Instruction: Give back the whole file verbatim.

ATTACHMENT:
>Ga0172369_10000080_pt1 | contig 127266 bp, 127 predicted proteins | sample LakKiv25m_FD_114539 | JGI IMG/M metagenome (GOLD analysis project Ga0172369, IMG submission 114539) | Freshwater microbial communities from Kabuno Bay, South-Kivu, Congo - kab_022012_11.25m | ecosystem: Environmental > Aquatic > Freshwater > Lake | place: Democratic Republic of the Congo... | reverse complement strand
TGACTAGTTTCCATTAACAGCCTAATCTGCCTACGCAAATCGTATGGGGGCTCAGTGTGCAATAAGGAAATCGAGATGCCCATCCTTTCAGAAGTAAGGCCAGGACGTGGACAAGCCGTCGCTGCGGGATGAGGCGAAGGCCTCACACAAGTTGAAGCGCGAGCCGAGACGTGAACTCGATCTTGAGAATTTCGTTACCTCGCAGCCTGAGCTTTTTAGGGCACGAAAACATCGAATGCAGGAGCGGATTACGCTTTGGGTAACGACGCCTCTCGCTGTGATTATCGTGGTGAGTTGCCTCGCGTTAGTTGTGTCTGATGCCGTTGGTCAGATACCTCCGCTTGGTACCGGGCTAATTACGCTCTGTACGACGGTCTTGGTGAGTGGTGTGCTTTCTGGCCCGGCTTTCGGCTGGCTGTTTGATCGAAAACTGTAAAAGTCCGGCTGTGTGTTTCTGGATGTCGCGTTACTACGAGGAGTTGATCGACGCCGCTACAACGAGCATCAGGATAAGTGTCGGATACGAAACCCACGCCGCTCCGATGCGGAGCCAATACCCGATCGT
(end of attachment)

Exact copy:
>Ga0172369_10000080_pt1 | contig 127266 bp, 127 predicted proteins | sample LakKiv25m_FD_114539 | JGI IMG/M metagenome (GOLD analysis project Ga0172369, IMG submission 114539) | Freshwater microbial communities from Kabuno Bay, South-Kivu, Congo - kab_022012_11.25m | ecosystem: Environmental > Aquatic > Freshwater > Lake | place: Democratic Republic of the Congo... | reverse complement strand
TGACTAGTTTCCATTAACAGCCTAATCTGCCTACGCAAATCGTATGGGGGCTCAGTGTGCAATAAGGAAATCGAGATGCCCATCCTTTCAGAAGTAAGGCCAGGACGTGGACAAGCCGTCGCTGCGGGATGAGGCGAAGGCCTCACACAAGTTGAAGCGCGAGCCGAGACGTGAACTCGATCTTGAGAATTTCGTTACCTCGCAGCCTGAGCTTTTTAGGGCACGAAAACATCGAATGCAGGAGCGGATTACGCTTTGGGTAACGACGCCTCTCGCTGTGATTATCGTGGTGAGTTGCCTCGCGTTAGTTGTGTCTGATGCCGTTGGTCAGATACCTCCGCTTGGTACCGGGCTAATTACGCTCTGTACGACGGTCTTGGTGAGTGGTGTGCTTTCTGGCCCGGCTTTCGGCTGGCTGTTTGATCGAAAACTGTAAAAGTCCGGCTGTGTGTTTCTGGATGTCGCGTTACTACGAGGAGTTGATCGACGCCGCTACAACGAGCATCAGGATAAGTGTCGGATACGAAACCCACGCCGCTCCGATGCGGAGCCAATACCCGATCGT